how is Pynch able to write in the 18th century style so accurately and with so much soul? He truly is The Master.

how is Pynch able to write in the 18th century style so accurately and with so much soul? He truly is The Master.

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  1. 2 months ago
    Anonymous

    By reading both lots of documents and literature from the period and paying attention to vocabulary, grammatic structures, and spelling differences.

  2. 2 months ago
    Anonymous

    accurately? its not meant to be accurate. the syntax is more like modern day than it was back then, which is why the prose is still pretty easy to understand.

  3. 2 months ago
    Anonymous
  4. 2 months ago
    Anonymous

    Hey Paul

  5. 2 months ago
    Anonymous

    The best example of this i've ever encountered (by far) is the sot-weed factor by john barth. He even emulates an even older version of english in the journal passages of John Smith and his second in command.

    couldn't recommend it highly enough especially if you're a fan of pynchon

    • 2 months ago
      Anonymous

      He probably read a few period grammars like Johnson's, read some modern descriptive analysis of the period's grammar, and read some period literature. He still uses some modern grammatical constructs.

      The narrative for Sot-Weed has a strong bend towards modern grammar, it is what makes it read so effortlessly to modern readers. John Smith parts (and probably whats his name second in command) is done in the style of John Smith. Both Barth and Pynchon make concessions to the modern reader.

      • 2 months ago
        Anonymous

        It's also worth mention that writings outside of poetry and higher prose are extremely clear. Burton and Browne are both outright lucid, with few archaic turns what stem foremost from writers attempting an ever older register. But I'm a hick from around when English diverged and came to rest in the mountains isolated, so it ain't too far from how some old and dead kin would talk were they educated.

  6. 2 months ago
    Anonymous

    >how is Pynch able to write in the 18th century style so accurately and with so much soul?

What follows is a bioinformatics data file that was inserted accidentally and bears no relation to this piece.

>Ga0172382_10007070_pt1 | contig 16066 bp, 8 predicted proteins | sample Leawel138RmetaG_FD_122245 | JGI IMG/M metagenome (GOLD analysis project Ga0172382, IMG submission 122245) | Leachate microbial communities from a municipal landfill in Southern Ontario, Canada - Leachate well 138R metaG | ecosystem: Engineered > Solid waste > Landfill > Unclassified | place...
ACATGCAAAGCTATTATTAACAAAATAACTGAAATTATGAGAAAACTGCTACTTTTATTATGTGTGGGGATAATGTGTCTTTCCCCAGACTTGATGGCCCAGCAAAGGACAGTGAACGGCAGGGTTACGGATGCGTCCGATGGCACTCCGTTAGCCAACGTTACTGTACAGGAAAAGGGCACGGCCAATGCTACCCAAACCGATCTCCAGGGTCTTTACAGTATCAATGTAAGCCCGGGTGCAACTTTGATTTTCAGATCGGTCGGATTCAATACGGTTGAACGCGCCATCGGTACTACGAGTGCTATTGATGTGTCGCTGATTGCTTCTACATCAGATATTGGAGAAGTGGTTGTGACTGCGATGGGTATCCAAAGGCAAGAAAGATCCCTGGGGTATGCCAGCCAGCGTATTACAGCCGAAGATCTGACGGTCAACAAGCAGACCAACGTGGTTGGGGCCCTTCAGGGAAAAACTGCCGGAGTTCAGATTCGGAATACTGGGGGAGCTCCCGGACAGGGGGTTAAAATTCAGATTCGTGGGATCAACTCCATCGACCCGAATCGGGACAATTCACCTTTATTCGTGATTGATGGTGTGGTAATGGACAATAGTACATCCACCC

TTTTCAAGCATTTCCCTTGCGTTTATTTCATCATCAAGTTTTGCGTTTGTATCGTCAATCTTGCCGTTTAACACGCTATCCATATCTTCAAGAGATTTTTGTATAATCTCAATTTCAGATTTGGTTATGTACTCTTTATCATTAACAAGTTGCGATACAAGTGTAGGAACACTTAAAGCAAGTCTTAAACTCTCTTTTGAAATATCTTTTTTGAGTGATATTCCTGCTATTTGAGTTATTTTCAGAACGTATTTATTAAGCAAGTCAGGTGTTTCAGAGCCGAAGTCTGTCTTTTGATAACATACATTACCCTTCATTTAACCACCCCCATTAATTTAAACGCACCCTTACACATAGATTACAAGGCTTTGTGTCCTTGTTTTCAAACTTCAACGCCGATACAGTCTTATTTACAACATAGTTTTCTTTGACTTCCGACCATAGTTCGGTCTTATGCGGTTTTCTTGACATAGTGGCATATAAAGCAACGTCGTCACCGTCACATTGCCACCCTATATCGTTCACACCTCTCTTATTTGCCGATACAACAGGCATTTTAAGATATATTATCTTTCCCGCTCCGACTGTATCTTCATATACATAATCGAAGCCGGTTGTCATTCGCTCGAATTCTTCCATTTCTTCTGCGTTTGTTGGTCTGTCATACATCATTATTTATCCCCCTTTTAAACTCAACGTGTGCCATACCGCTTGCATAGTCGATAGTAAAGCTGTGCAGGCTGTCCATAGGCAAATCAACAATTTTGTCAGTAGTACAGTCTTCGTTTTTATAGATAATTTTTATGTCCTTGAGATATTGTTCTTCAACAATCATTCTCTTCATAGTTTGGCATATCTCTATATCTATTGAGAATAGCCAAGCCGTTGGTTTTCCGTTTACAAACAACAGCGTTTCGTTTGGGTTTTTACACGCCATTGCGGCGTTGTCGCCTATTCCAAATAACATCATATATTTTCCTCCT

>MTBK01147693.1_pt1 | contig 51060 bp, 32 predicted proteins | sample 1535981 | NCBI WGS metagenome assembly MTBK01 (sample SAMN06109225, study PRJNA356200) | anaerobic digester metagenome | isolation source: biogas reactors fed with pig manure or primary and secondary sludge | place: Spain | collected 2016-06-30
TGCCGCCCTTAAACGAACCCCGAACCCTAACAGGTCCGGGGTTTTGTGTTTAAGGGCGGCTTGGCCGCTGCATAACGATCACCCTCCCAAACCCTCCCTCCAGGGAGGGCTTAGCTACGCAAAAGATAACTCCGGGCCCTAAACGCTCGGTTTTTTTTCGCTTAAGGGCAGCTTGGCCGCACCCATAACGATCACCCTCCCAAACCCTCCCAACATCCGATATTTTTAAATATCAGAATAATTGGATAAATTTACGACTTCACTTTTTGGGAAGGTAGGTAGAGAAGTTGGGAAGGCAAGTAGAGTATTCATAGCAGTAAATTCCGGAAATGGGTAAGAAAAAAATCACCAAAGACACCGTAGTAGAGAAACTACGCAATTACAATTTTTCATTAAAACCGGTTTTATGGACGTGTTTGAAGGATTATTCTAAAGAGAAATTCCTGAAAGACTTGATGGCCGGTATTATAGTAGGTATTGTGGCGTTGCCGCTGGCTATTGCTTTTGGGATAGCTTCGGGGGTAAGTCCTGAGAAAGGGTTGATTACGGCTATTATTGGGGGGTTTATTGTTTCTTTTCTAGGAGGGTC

It's not that impressive if you consider that he's lived for 2000 years and so he has direct experience of that era

  7. 2 months ago
    Anonymous

    >The Master
    That is a title reserved exclusively for Henry James.

    • 1 month ago
      Anonymous

      Henry James is a shit writer. Pyncho is the new Master.

  8. 2 months ago
    Anonymous

    son Thomas Pynchon & Mason & Dixon xon

  9. 2 months ago
    Anonymous

    This is one of my favorite books. The imagery of George Washington offering up quality Virginia-grown ganja to the lads with his slave there is genius.

  10. 2 months ago
    Anonymous

    i can do earlier, what am I?

  11. 2 months ago
    Anonymous

    >accurately
    >soul

    It possesses neither and it was best the first time with Sotweed Factor.

    • 1 month ago
      Anonymous

      Dudeweed Factor was well-done but didn't have nearly the same depth that M&D did. 90% of the book is either over-the-top cruelty and misery piled on Ebenezer or a new character that shows up for five minutes before he's revealed to be secretly Burlingame with an extra fetish.
      M&D was a fricking emotional journey. The section where they're old and have long since finished the survey but imagine an alternate version where they trace the line all the way to the Pacific nearly moved me to tears.

      • 1 month ago
        Anonymous

        That last part is the only real emotion M&D has, the bulk is monotone and really dragged on me on the reread.

        • 1 month ago
          Anonymous

          Idk I thought pretty much all of it had emotion

        • 1 month ago
          Anonymous

          Me too. Once you get the sentimentality of the friendship out of the way it doesn't hit as heavy. There's some interesting stuff he's doing with the introduction of technology and how it starts to affect society, but overall...meh.

          They're both good but Sotweed Factor held up a lot better for me on reread. The ending almost brought a tear to my eye.

          • 1 month ago
            Anonymous

            tried reading Sot-Weed and it was just a bunch of misery and rape. Does it get better towards the end (ie, more emotional?)

    • 1 month ago
      Anonymous

      true

  12. 1 month ago
    Anonymous

    Peter Ackroyd did fake 18th century the best

    • 1 month ago
      Anonymous

      which novel of his are you talking about?

      • 1 month ago
        Anonymous

        NTA but I assume he's talking about the novel Hawksmoor. I haven't read it but a review it for praised for having "convincingly 18th-century prose"

  13. 1 month ago
    Anonymous

    This has not only been done by him, e.g.
    Capítulos que se le olvidaron a Cervantes.

  14. 1 month ago
    Anonymous

    dropped this shit when a talking dog showed up out of nowhere
    pynchon is truly deranged

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